Arguing that a Medicare system isn’t workable, period, doesn’t fly. Medicare itself is strong evidence that it is workable. Other countries have their own systems, too. Universal healthcare is entirely achievable.

Cost is the main target now. How to fund it, and are the benefits correct?

The benefits are possibly too generous, but not by a lot. They would be adjusted down in any serious negotiation to pass this bill. That would lower the costs, at least a little. But serious costs, the bulk, would remain.

To pay for this bill, or one like it, will require new revenues. Primarily, there will be new taxes imposed on some combination of employment and income. The tax increases will be offset by the reduction or elimination of individual and corporate costs for healthcare. There is a reasonable expectation that the tax burden will be less than the current burden of paying for healthcare, as there is widespread agreement that healthcare costs are artificially high.

People don’t want to pay taxes. That’s mostly a function of an anti-American narrative built by the right wing. ‘Taxation is theft,’ and other such nonsense. Taxation is debt. It is owed, not taken. Norquist doesn’t say to the restaurateur after his meal, ‘I want you to sign this pledge saying you’ll never adjust the cost of your food.’

More importantly, within the range of contemplatable taxes (i.e., up to the actual revenue needed to fund government), tax isn’t a problem. It’s a distortion in the minds of the wealthy that has led to such fear of taxes, even to the point where they are happy to overspend on a necessity like healthcare to avoid a lesser tax. That sort of distortion begs correction.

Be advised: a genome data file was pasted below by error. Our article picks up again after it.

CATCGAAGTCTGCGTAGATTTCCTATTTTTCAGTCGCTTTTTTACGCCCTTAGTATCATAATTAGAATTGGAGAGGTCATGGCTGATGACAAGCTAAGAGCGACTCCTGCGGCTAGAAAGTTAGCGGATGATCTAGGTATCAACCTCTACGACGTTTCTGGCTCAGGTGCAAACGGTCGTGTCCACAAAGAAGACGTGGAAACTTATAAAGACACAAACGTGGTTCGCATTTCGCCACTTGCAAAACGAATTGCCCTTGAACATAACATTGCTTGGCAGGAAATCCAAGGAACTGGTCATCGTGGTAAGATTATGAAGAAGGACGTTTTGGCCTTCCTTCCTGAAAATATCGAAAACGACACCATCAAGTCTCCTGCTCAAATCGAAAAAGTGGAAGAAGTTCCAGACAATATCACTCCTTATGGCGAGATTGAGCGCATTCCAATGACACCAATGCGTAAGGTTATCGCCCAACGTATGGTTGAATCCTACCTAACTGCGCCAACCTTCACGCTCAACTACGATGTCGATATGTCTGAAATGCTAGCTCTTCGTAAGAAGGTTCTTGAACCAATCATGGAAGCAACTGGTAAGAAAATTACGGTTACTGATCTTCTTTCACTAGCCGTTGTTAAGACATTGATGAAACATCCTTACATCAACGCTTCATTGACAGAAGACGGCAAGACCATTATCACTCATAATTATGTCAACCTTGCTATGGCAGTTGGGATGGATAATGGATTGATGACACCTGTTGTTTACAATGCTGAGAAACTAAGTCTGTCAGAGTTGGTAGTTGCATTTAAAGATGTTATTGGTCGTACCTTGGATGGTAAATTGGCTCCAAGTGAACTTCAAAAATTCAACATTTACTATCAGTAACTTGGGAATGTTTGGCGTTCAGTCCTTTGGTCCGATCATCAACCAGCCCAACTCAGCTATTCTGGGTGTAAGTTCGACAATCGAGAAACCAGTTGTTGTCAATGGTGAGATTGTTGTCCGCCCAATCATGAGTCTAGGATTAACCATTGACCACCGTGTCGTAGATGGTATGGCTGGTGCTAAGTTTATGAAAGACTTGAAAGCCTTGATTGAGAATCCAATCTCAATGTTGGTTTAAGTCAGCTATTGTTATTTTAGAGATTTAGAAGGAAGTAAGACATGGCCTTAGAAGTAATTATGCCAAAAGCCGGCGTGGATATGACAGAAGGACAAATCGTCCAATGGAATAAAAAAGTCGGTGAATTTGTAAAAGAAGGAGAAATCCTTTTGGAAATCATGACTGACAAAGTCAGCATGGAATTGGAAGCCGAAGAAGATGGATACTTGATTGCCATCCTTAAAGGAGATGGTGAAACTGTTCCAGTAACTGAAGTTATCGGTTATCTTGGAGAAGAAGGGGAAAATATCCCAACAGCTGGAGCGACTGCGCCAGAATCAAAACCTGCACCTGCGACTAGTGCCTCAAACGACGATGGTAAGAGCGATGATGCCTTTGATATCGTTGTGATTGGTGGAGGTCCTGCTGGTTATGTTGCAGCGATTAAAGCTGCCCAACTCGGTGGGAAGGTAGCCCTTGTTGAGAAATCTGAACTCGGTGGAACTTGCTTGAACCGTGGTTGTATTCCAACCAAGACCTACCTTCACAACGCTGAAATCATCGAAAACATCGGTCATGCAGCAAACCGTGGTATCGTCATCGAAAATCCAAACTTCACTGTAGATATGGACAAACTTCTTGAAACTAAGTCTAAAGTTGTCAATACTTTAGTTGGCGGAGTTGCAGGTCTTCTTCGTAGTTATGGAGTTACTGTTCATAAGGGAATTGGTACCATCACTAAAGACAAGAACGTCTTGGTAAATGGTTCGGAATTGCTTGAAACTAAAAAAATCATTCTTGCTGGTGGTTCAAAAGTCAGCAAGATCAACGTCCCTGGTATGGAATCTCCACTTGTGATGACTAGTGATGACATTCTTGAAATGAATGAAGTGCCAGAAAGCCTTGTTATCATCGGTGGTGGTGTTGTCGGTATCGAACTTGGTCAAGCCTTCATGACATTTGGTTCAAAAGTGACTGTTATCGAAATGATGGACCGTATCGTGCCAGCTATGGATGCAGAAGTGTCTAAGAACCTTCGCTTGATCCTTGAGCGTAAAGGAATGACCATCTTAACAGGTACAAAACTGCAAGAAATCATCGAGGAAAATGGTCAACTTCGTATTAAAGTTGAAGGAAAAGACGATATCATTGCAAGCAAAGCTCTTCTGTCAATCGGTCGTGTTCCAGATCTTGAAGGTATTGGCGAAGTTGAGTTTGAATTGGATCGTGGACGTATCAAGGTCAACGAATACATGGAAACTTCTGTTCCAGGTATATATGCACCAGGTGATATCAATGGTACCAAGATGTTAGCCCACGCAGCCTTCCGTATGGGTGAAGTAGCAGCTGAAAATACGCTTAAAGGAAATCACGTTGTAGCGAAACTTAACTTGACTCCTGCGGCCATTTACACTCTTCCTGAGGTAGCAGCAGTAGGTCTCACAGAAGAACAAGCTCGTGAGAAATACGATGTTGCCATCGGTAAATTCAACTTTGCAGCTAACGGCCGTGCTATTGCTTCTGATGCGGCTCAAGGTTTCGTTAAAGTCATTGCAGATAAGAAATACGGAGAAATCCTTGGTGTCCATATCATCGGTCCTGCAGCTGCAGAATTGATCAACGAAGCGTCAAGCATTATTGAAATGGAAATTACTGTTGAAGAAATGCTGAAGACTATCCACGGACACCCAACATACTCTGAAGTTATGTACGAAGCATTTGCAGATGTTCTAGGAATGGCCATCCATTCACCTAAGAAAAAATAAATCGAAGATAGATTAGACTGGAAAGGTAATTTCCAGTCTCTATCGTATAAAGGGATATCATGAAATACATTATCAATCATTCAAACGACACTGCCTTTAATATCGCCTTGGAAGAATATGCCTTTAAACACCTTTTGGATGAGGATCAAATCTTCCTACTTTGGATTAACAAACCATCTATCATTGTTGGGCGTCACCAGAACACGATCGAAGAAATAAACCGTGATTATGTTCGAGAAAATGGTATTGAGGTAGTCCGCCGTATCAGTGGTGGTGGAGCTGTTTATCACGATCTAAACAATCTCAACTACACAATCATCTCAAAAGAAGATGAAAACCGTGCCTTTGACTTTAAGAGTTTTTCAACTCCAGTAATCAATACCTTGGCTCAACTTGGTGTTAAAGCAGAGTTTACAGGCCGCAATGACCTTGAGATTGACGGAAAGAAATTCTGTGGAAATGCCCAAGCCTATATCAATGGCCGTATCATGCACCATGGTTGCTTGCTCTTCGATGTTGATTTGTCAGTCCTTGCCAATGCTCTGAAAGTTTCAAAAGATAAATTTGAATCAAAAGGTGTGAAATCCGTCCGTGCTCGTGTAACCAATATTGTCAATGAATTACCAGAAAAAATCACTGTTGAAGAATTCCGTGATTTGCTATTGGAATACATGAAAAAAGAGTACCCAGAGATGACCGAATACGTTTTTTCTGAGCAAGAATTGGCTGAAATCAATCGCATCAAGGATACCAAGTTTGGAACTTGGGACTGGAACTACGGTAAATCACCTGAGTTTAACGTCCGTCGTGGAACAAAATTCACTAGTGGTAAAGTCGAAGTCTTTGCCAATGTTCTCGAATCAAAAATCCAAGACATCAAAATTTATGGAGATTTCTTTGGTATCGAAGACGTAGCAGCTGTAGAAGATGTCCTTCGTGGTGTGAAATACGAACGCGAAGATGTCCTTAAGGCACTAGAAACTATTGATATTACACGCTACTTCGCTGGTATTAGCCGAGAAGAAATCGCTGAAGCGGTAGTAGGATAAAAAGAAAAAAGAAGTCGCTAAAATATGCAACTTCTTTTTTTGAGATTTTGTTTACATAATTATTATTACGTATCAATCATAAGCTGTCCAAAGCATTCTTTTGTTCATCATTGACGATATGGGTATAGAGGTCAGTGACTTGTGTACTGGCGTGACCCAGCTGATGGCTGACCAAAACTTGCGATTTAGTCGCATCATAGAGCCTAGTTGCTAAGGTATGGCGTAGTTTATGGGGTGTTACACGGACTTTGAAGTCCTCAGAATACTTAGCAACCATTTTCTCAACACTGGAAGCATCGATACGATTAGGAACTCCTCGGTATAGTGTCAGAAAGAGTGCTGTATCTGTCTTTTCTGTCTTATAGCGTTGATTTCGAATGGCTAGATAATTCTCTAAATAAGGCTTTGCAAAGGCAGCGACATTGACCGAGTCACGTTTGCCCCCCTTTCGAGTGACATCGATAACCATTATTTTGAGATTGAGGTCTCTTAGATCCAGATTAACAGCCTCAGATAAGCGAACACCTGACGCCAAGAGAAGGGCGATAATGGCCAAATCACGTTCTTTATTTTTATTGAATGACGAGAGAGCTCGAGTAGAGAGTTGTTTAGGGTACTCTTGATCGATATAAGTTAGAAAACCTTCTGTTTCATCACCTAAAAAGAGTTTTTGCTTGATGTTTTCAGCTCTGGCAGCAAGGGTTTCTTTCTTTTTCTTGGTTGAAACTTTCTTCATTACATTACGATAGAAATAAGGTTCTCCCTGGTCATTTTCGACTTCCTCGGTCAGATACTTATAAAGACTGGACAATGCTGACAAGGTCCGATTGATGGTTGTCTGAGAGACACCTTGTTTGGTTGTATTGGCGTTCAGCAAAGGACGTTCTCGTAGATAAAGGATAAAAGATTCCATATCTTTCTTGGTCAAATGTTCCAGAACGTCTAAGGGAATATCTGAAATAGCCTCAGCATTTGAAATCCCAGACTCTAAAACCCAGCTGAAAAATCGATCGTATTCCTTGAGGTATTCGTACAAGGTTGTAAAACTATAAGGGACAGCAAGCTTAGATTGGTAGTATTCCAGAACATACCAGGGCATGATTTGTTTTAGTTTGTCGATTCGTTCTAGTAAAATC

Given the inability of the Republican party to offer an alternative proposal that could even pretend to be universal, Medicare for All or some other system will happen. Taxes will be raised to pay for it. If the Republicans don’t like that, their only possible move is to formulate a state-level plan that ensures universal coverage. They will have to fight like hell, and with haste, to get it enacted in all 50 states before the Democrats have a chance to set up a national healthcare system. They will need to solve portability between states, too.

But they have run the clock out on not moving the nation to universal coverage.

Hurricane Thoughts, 9 September 2017

Superfund and Climate Change

Apologies to federal officials that have had their brains altered so as not to be able to read the words “climate change.” The political correctness on the right has gone too far.

Now, with Hurricane Harvey’s impact on the Texas coast and in Houston, we have renewed insight to the vulnerability of toxic sites being impacted by natural disasters. We surely need to have the EPA prioritize cleanup of coastal sites, of which there are many given the economic gravity of the coastline in deciding where to live and work. As seas rise and as storm surges and tidal flooding become more common, we will see more disturbances of cleanup sites.

Self-Driving Evacuations